Breaking News: The report of the arrival of Spring in our area is "fake news." Snow showers are predicted to mix in with yet more rain in the early morning hours.
Yesterday I spent some time at my daughter's house. My 10 year old granddaughter is as anxious as Grandma is to start tearing that yard apart and creating our garden. She is even more excited about getting started since she received an Easter Basket filed with gardening hand tools and a brand new pair of gardening gloves! She kept asking me: "Grandma, when can we get started? Is it ever going to stop raining?" I had to tell her that while Grandma may, indeed, be in her wisdom years, it does not extend to weather prediction or any insider information about what Mother Nature is trying to tell us. All I know is that it takes perseverance to be a gardener.
"Perseverance (noun): Steadfastness in doing something despite difficulty or delay in achieving success."
I've head people tell me for many years that I must be crazy to be a gardener. You put your blood, sweat and tears, not to mention your back and knees, into creating this lovely living canvas only to see a wicked storm or frost destroy all of your hard work. What do I tell them? It's not about the finished product; it's about the process. It's about getting your hands in the dirt, pressing your fingers to the ground, and feeling the heartbeat of Mother Earth. It's about watching the birds and insects go about their business, which has a direct affect on our business; namely, the environment. It's about witnessing the miracle of growth from seed to bloom, from seedling to tomato, from sapling to tree. And if something comes along to tear it all up? You just grab a rake and a shovel, clean it up, and start again. Mother Nature does it all the time. Who are we to argue with that kind of success?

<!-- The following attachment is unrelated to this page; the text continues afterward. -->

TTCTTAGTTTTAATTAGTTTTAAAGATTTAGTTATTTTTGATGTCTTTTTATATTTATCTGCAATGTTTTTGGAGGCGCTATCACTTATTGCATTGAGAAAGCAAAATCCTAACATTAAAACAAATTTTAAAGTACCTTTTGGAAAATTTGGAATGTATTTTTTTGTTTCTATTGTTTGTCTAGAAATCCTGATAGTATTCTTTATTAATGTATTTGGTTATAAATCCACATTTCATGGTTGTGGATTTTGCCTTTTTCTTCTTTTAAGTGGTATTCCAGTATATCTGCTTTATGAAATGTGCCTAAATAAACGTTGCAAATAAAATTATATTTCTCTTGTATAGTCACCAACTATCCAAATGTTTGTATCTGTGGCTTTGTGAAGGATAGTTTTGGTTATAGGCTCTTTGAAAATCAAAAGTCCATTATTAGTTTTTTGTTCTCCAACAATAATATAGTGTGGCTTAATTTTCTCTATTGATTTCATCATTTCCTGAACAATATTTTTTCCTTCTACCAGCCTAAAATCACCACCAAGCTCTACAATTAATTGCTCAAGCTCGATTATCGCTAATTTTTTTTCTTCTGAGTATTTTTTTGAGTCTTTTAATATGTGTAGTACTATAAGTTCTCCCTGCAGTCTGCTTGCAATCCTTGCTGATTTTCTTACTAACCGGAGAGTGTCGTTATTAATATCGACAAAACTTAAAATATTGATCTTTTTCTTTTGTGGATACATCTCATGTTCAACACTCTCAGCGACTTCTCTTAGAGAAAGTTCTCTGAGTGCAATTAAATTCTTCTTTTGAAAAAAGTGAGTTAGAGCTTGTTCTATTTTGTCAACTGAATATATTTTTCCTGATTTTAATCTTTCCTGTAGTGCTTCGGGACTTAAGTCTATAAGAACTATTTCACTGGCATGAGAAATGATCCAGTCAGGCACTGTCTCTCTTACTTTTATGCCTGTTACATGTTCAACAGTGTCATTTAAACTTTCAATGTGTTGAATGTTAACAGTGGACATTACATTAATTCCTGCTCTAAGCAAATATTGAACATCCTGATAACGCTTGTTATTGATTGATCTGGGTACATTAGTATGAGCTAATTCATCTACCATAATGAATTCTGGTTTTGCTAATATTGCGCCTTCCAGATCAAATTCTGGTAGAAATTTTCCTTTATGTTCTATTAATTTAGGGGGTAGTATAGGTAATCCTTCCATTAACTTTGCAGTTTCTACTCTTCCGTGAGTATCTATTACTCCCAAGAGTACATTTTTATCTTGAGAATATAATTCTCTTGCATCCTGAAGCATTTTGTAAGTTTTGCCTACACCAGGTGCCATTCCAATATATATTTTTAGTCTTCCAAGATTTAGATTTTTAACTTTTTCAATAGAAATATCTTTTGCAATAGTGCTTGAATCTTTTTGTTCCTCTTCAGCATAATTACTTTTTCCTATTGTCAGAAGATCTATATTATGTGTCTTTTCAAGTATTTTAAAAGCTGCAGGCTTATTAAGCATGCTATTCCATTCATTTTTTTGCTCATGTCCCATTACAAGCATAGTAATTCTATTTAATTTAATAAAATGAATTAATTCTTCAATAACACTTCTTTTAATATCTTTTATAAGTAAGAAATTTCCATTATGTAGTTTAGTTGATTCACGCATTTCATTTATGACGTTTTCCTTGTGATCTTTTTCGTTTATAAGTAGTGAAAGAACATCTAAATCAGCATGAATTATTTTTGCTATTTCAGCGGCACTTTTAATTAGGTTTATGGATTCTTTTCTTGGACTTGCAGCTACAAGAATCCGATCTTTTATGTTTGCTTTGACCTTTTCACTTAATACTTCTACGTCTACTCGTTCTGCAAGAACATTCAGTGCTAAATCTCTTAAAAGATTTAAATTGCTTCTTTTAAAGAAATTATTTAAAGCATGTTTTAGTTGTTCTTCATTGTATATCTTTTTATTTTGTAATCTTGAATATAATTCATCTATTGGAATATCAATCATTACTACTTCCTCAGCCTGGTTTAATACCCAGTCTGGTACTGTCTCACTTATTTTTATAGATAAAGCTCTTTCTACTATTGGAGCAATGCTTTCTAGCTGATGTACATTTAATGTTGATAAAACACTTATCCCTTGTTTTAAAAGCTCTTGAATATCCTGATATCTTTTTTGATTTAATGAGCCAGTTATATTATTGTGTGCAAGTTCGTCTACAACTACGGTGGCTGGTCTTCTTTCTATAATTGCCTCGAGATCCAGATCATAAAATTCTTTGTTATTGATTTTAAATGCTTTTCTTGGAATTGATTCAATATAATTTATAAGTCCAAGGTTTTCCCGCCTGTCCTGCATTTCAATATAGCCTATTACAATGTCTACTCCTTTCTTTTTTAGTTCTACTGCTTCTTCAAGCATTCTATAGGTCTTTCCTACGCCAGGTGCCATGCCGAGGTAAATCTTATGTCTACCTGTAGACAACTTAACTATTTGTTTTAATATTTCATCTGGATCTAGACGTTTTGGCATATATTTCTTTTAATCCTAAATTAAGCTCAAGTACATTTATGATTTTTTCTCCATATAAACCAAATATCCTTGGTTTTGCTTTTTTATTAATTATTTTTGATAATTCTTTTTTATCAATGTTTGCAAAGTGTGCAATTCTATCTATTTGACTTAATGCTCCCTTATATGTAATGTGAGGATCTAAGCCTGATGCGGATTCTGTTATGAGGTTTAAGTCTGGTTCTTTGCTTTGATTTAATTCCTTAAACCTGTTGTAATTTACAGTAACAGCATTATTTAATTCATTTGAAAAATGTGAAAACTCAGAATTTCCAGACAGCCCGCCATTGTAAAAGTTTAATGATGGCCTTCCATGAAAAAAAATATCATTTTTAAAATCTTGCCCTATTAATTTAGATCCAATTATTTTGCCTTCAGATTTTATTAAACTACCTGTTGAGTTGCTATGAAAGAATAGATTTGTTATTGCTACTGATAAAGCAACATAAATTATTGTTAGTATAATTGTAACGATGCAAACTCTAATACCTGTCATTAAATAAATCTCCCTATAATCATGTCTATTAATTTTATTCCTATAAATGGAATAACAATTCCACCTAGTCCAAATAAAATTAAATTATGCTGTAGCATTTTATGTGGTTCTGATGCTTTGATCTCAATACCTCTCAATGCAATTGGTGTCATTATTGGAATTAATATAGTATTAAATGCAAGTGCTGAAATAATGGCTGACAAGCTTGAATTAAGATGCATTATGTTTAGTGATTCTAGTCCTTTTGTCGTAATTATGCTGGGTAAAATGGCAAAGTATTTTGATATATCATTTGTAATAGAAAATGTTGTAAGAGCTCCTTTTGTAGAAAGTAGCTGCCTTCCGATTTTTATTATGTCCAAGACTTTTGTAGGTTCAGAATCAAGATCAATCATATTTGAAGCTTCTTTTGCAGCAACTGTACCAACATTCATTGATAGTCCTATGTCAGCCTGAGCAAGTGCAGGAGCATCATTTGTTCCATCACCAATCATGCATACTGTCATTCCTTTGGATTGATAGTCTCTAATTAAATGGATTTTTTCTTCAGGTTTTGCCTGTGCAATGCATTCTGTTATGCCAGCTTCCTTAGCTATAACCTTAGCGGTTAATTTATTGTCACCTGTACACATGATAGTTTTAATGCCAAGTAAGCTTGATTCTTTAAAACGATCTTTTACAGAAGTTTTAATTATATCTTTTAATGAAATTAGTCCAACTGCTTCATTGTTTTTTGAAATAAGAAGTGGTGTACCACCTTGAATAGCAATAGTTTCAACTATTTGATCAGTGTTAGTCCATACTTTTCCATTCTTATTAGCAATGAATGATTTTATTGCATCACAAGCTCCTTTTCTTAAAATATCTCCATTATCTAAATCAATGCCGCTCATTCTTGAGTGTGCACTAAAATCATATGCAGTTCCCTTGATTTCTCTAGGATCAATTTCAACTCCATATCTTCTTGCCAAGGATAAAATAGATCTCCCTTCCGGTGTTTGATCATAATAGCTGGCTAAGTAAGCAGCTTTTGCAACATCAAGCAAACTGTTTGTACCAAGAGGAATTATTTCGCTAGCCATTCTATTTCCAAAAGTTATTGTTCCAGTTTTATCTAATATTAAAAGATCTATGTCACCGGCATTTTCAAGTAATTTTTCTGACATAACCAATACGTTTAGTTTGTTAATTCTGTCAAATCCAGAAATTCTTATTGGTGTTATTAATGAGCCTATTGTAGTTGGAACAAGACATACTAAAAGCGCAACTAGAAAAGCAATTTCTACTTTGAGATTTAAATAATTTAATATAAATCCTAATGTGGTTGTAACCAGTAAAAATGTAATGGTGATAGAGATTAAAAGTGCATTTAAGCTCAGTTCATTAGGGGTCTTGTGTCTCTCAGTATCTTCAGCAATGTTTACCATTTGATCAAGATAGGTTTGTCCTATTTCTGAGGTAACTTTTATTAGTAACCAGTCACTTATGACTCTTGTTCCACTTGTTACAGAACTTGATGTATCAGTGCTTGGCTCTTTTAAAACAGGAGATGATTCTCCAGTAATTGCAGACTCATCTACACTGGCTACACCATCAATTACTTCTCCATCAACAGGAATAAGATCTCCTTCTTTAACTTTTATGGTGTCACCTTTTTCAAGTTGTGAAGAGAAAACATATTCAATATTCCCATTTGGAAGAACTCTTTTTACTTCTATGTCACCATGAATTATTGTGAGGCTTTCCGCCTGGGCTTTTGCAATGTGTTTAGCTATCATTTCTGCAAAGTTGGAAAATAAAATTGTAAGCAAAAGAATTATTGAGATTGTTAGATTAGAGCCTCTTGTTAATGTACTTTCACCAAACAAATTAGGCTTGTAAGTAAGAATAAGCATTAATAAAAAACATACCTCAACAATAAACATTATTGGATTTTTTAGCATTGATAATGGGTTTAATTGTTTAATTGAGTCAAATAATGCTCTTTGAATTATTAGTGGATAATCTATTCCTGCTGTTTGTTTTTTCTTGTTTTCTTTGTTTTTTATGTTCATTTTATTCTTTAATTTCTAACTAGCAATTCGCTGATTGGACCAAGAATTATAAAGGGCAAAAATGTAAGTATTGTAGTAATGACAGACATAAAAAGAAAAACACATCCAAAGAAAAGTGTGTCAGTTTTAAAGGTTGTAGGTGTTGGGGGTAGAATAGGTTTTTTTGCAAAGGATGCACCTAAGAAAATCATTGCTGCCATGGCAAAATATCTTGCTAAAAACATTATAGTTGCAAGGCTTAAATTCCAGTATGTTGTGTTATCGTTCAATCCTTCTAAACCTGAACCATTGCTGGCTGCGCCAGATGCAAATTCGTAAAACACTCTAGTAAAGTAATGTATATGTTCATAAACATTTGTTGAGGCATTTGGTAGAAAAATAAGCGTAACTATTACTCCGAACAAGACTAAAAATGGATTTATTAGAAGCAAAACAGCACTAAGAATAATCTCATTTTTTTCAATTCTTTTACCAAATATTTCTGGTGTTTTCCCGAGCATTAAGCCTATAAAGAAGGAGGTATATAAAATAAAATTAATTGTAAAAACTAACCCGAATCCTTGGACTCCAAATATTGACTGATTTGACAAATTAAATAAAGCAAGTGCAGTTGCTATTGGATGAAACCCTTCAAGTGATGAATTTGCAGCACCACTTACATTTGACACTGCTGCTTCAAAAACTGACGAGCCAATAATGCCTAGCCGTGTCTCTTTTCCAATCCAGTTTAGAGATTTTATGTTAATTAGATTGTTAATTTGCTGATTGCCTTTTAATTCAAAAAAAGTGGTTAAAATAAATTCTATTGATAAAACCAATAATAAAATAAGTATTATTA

I often think about writing the same way that I think about gardening. There, too, I've had people tell me that writing is a useless profession: "You'll never make any money at it; only a handful ever make it to the Best Seller List." Absolutely. So why do it? For the gift of the process: for the joy of playing with words, of stringing them together to create a thought on paper, for the power of knowing that someone, somewhere, will read your words and be changed by them even if no one else ever does. I would go so far as to say that it takes even more perseverance to be a writer than to be a gardener because you often don't see the fruits of your labor before your eyes. Instead, you feel it in your heart.
The latest forecast has sunshine and 60 degrees returning mid-week into the weekend, just in time for Mother's Day. Hey, Mother Nature is no fool. She knows what she's doing. She's giving us a much needed lesson in faith ... with a little perseverance thrown in!
And so it is.